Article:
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    August 2017
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Missouri uses weather stations to help farmers avoid off-target applications

by Linda Geist

Nine Missouri weather stations recently received updates to help farmers and chemical applicators know when to spray herbicides to avoid off-target movement caused by temperature inversions.

The University of Missouri Extension Commercial Agriculture Program operates 24 real-time weather stations throughout the state. The Missouri Soybean Merchandising Council recently funded updates for stations in Monroe City, Vandalia, Albany, Columbia, Green Ridge, Hayward, Lamar, Linneus and Mountain Grove.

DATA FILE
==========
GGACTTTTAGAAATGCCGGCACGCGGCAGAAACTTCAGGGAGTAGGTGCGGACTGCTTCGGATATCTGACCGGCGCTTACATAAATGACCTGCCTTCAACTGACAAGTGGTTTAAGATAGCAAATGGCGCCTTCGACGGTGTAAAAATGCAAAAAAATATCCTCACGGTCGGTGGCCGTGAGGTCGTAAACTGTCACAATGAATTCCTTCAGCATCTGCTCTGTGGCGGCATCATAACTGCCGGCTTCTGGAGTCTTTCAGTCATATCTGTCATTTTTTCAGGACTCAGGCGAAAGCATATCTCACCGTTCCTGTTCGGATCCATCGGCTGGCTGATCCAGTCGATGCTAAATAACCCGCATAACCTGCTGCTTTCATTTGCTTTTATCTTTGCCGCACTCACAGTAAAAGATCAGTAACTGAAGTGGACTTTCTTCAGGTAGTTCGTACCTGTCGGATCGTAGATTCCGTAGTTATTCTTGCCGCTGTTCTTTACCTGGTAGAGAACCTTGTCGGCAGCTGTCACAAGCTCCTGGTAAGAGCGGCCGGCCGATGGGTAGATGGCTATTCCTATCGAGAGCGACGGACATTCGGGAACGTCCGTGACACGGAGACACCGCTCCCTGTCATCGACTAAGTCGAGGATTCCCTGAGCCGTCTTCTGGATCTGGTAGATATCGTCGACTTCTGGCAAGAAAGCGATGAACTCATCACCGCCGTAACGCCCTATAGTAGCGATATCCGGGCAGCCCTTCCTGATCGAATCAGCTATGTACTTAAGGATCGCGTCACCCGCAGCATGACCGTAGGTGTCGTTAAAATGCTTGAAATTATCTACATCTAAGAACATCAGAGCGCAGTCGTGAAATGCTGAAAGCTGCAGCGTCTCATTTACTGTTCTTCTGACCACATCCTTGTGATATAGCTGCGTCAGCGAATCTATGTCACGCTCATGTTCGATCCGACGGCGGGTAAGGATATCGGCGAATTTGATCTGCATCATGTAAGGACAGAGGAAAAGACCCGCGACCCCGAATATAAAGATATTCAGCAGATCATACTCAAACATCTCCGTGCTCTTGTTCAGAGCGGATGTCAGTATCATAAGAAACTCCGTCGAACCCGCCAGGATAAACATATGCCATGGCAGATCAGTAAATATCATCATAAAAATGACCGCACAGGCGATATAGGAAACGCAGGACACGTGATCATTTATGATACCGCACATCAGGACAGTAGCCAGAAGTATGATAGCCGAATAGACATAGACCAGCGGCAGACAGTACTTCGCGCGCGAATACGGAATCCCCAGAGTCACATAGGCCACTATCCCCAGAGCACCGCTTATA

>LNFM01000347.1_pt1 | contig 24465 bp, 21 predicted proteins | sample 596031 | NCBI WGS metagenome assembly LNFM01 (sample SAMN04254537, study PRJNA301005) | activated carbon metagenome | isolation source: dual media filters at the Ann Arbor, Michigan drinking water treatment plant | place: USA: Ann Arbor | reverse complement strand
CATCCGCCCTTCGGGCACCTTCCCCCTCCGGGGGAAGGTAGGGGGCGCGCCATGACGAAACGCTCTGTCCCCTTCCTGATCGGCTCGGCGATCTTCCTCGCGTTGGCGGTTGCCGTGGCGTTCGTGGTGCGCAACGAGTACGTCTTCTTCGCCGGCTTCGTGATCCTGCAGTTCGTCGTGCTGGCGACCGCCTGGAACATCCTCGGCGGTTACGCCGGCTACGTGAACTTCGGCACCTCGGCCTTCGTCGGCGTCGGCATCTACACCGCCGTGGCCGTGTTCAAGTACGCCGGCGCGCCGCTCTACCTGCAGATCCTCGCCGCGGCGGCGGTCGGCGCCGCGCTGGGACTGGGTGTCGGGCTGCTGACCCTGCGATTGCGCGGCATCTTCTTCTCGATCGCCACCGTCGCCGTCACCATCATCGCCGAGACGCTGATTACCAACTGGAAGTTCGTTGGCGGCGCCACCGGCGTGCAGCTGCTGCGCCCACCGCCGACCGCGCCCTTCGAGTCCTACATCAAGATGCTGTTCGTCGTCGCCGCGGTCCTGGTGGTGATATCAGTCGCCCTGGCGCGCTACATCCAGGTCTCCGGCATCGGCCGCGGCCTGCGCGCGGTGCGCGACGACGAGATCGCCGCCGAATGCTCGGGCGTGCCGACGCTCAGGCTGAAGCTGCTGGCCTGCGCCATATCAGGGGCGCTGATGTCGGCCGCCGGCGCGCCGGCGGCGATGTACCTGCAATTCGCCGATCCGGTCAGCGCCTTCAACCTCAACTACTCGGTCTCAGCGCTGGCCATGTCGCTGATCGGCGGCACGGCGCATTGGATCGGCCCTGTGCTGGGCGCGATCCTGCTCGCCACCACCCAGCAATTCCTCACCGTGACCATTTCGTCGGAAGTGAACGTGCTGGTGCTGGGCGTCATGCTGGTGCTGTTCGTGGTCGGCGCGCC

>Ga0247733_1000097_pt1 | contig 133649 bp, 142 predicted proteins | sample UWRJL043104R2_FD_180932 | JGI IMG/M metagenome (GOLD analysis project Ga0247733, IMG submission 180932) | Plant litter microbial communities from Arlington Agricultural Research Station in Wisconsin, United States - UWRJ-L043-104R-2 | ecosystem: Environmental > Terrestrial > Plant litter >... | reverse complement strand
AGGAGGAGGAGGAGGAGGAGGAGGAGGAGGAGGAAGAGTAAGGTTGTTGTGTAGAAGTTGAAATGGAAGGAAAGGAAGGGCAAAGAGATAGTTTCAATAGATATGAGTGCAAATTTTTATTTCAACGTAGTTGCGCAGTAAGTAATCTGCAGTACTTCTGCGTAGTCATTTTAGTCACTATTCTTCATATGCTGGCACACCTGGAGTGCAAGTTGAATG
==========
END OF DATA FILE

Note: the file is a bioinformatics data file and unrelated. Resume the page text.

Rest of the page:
MU Plant Sciences researcher Mandy Bish says these weather stations now read air temperatures at three ground heights. MU Extension climatologist Pat Guinan and systems administrator John Travlos collaborated with Bish and MU Extension weed scientist Kevin Bradley to select and equip stations in multiple cropping districts in the state.

Reports from each station feed immediately to the free Missouri Mesonet website at mesonet.missouri.edu. This information indicates whether conditions are right fortemperature inversions that contribute to chemical drift.

Temperature inversions are stable air masses in which cooler air is near the earth’s surface and warmer air is on top.

Inversions are common throughout the growing season. Inversions may occur at different times of the day, but they typically start between 6 and 7 p.m. during early months and 7 to 8 p.m. in later summer.

They also happen at times when farmers may have once thought it safe to spray: when skies are clear and the wind is still.

Read the rest of the story in Delta Farm Press.

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